CACHE COUNTY, Utah — The Utah Division of Wildlife Resources captured and collared around two dozen Mule deer Tuesday.
They were assisted by volunteers and staff from Brigham Young and Utah State Universities and a helicopter capture company.
Twelve does and ten fawns were captured. The fawns were quickly weighed and had a Global Positioning Satellite collar placed around their necks before being released at the spot where they were captured.
The does were flown to biologists at the Hardware Wildlife Management Area for a thorough health assessment before being released at the handling area. Most of the does were wearing GPS collars that were placed on them from one year to several years ago. Does that didn’t have a collar received one.
The assessment the does received included weighing and measuring the animals, determining their age, checking their overall health, and collecting blood and other samples for disease testing.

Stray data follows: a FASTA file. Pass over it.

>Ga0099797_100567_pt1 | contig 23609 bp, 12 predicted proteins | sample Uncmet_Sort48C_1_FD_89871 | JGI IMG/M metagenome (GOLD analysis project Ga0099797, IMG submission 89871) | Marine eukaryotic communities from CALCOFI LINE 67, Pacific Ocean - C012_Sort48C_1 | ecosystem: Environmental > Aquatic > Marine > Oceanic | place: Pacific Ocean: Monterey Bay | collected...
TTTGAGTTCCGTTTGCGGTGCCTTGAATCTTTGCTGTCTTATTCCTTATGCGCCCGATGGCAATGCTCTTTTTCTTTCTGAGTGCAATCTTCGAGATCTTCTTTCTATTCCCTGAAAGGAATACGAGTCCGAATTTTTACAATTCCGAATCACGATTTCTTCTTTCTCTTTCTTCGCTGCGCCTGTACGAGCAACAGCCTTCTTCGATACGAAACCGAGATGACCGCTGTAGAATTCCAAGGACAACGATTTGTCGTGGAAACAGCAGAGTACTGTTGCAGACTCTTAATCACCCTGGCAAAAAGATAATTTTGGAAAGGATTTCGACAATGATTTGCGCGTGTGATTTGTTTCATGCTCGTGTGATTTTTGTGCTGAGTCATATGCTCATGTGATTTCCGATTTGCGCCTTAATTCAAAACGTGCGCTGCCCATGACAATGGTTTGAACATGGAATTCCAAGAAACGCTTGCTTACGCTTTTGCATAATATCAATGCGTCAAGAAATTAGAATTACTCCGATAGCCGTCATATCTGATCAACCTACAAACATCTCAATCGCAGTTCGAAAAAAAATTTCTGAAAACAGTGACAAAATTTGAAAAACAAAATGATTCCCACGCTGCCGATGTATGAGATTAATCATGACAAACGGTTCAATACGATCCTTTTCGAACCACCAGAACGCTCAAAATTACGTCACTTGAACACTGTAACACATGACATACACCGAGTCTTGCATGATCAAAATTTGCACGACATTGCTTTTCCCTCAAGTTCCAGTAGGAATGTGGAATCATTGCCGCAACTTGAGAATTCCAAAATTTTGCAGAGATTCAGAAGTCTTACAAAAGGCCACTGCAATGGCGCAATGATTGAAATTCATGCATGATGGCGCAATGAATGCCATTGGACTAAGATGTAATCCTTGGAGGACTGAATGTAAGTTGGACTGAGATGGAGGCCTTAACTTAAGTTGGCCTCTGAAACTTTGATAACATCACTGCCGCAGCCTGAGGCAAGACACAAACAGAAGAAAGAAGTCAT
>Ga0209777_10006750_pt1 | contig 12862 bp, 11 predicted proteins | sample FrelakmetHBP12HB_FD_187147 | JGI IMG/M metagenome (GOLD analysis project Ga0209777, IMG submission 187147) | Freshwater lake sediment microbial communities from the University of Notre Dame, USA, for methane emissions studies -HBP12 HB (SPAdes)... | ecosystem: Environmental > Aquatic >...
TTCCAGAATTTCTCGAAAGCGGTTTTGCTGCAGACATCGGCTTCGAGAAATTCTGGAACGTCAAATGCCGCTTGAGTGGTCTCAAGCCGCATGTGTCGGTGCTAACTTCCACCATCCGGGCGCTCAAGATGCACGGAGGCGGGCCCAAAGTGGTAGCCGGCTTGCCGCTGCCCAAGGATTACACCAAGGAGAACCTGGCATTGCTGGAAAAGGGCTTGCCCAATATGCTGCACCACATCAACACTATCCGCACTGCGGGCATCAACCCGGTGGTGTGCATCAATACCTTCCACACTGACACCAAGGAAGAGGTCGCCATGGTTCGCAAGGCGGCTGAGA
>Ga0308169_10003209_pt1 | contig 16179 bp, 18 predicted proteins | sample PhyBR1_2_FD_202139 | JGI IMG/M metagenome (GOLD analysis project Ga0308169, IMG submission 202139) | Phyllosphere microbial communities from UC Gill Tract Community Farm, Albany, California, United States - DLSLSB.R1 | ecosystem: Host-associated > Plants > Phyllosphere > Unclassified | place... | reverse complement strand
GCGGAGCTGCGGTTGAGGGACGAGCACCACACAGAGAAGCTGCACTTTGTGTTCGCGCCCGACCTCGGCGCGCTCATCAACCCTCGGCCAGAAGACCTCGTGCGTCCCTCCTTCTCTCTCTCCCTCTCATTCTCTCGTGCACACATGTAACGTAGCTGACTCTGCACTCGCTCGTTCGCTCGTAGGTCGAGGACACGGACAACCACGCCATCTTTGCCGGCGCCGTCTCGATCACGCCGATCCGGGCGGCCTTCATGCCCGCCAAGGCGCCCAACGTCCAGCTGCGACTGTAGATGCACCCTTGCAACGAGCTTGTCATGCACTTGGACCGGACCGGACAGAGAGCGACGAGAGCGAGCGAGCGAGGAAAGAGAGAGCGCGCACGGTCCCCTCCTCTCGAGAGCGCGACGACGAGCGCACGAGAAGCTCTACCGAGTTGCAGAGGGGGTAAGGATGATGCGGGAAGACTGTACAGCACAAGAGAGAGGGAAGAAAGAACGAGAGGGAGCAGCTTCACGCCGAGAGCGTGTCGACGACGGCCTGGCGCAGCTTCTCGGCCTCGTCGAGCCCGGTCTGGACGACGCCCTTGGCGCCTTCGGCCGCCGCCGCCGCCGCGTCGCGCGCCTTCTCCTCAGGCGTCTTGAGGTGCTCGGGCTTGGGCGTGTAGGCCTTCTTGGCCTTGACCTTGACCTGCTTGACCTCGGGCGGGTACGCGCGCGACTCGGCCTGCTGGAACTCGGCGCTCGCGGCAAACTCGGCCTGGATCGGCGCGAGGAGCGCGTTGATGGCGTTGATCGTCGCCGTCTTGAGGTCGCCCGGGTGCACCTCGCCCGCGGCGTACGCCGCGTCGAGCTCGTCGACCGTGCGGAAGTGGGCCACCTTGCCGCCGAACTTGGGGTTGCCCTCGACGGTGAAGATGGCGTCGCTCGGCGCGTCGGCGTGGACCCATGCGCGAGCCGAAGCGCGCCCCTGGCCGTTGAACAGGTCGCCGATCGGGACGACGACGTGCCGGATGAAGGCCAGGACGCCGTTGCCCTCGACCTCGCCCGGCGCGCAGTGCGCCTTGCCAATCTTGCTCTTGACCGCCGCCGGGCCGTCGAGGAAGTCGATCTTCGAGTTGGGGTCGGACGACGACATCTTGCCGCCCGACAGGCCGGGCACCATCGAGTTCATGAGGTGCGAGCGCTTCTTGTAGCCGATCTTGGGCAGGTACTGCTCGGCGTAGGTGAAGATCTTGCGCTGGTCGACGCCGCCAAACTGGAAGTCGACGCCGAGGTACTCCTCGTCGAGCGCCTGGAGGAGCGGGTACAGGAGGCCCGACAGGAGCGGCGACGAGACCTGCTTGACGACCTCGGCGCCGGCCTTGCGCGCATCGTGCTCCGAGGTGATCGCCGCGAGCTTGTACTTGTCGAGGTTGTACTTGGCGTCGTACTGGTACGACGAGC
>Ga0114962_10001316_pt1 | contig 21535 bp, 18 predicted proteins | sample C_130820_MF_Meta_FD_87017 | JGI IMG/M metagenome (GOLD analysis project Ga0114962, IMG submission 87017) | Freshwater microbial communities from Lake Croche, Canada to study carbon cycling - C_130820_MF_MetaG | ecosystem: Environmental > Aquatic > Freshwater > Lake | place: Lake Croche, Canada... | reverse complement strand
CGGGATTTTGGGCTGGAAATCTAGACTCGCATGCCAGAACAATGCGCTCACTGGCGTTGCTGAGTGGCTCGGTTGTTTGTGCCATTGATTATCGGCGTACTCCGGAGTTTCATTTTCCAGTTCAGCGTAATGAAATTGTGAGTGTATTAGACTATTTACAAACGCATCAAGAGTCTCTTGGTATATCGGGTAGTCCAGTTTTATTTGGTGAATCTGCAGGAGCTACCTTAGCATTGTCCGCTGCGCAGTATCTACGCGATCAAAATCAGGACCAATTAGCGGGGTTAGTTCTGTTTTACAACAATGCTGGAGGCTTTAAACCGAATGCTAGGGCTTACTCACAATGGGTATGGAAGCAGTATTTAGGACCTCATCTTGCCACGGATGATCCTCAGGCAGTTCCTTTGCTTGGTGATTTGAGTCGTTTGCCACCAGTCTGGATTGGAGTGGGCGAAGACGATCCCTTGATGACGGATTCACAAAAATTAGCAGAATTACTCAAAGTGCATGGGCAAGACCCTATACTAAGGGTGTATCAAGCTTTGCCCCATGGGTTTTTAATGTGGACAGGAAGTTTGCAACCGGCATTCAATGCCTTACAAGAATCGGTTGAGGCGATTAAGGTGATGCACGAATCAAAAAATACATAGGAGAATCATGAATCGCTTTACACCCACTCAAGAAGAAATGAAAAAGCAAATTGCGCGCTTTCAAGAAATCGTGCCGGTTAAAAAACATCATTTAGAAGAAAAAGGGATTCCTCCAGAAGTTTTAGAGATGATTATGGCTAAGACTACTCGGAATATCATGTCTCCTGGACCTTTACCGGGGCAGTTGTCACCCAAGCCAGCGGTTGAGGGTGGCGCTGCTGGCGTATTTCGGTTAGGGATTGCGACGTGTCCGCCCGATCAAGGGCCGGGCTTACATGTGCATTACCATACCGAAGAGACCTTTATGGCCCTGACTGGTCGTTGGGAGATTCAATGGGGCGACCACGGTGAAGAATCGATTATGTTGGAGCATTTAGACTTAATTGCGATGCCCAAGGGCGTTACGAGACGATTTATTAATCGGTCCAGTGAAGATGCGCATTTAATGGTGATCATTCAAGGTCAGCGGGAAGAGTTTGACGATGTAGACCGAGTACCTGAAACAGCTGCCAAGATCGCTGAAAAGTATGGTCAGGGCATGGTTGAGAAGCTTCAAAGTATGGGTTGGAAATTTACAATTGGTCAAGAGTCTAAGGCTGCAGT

Biologists say placing collars on deer, and then following the animals over time, provides them with valuable information, including how long deer in Utah live, the type of habitat they use during different times of the year and their migration patterns.
This information helps biologists determine overall winter survival rates and where to implement habitat projects to improve winter and summer feeding ranges for big game.